Unikernels are poised to become the next big thing in microservices after Docker containers. Here’s a look at some of the cool things you can do with unikernels.
First, though, here’s a quick primer on what unikernels are, for the uninitiated. Unikernels are similar to containers in that they let you run an app inside a portable, software-defined environment. But they go a step further than containers by packaging all of the libraries required to run the app directly into the unikernel.
The result is an app that can boot and run on its own. It does not require a host of any kind. That makes unikernels leaner and meaner than containers, which require a container engine such as Docker and a host operating system such as Linux to run.
Earlier this year, Docker acquired a company named Unikernels, which specializes in unikernels technology. (Despite its name, Unikernels is not the only company or research organization working on unikernels.) To date, Docker has made no announcements related to unikernels in production. But other people are already doing cool things with them.
Cool Unikernels Projects
Those things include projects such as the following:
- Jitsu, a DNS server that automatically starts unikernels. This project is experimental, but it highlights just how useful and agile a unikernels-based infrastructure could be. In Jitsu’s case, simple DNS requests can trigger the launch of applications that run in entirely self-contained environments. The cool thing here is that there’s very little overhead involved in orchestrating and deploying apps. You just need a set of unikernels and some light DNS traffic on the network.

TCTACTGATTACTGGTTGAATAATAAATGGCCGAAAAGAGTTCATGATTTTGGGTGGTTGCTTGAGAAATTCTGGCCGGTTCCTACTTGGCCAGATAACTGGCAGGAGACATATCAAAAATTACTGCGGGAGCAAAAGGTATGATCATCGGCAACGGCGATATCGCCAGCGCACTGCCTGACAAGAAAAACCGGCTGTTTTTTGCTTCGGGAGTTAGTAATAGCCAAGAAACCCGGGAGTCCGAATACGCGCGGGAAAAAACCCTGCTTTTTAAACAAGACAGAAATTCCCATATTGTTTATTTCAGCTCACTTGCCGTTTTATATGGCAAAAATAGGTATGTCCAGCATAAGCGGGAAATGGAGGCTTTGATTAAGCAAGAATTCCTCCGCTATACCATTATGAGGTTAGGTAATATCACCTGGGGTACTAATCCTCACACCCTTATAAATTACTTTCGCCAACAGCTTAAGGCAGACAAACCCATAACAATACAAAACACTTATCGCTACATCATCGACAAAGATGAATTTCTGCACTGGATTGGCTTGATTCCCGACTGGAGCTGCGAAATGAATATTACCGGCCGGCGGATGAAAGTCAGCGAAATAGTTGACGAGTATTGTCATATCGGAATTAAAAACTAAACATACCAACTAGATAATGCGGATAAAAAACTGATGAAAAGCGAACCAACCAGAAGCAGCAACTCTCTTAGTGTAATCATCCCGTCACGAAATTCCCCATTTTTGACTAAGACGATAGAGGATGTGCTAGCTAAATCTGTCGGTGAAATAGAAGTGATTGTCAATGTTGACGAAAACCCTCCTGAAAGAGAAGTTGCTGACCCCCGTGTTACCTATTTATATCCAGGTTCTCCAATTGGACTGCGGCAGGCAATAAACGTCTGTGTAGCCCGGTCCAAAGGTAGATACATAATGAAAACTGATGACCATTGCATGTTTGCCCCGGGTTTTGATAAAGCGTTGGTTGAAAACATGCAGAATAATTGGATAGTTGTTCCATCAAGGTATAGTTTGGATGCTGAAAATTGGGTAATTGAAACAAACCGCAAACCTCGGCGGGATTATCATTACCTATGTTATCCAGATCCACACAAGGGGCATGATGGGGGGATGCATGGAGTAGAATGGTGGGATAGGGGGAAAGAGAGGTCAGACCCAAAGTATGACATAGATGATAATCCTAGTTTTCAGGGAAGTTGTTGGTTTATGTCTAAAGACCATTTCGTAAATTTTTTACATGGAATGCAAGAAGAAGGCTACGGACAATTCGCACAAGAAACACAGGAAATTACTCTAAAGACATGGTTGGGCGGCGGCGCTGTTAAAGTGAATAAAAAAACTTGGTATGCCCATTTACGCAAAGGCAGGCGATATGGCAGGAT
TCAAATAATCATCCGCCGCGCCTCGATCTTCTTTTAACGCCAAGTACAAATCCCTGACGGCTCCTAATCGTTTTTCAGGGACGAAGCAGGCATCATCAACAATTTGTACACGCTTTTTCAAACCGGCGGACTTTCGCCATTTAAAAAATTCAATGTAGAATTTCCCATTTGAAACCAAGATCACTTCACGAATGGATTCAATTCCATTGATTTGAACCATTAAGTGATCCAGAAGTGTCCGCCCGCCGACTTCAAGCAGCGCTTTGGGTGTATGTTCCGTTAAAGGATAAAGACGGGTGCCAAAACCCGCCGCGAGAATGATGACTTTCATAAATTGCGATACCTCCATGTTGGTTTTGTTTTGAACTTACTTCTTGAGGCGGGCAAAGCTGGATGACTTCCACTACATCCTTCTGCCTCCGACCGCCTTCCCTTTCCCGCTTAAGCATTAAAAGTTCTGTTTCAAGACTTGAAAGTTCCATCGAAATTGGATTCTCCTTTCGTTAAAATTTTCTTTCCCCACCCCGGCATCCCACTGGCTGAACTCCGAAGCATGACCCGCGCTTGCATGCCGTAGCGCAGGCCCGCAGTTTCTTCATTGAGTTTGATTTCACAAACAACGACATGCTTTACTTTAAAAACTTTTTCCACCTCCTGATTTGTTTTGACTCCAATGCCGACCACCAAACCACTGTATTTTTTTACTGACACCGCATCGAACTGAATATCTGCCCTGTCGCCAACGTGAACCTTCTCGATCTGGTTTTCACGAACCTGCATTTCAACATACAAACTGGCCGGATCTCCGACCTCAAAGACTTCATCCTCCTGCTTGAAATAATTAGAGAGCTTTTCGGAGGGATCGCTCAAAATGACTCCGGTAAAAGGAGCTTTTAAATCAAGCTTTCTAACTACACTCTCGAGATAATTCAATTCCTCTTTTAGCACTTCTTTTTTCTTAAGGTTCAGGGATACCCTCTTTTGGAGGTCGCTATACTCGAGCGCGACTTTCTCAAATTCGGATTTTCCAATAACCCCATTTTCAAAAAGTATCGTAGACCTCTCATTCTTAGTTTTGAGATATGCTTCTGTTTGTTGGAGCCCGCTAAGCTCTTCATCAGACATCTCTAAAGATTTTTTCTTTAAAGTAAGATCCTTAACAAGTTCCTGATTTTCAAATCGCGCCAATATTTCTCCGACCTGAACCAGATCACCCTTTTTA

- MirageOS, a project supported by the Linux Foundation and Xen that aims to replace cloud-based virtual servers with unikernels. This would be cool because unikernels would allow for more fine-tuning than virtual servers. They’d also be much more efficient and more secure because of their minimal resource overhead.
- Rump Kernels, a unikernel implementation that uses NetBSD drivers to construct unikernels. The cool thing about Rump Kernels is the software also lets you run drivers in user space if desired. That provides more flexibility than you’d have if the only option were to compile drivers directly into the kernel. Rump Kernels, in other words, let you have your unikernel and eat it, too—or something like that.
- ClickOS, which is using unikernels to build network functions virtualization (NFV) apps. ClickOS is cool because it promises to bring a new level of efficiency to software-defined networking (SDN). The SDN revolution has already turned physical network devices into a thing of the past. ClickOS could make virtual server-based network switches obsolete, too.
- Clive, which develops unikernels designed to run as cloud apps. Like MirageOS, Clive is poised to replace the fat, complex software stacks that currently power cloud servers with leaner, simpler, more secure alternatives.
None of these projects are ready for production use. Most of them are still academic research initiatives. They remain far from becoming useful for the enterprise.
Still, all of these projects underline how innovative unikernels can be. If you’re wondering what comes after Docker containers, here’s your answer.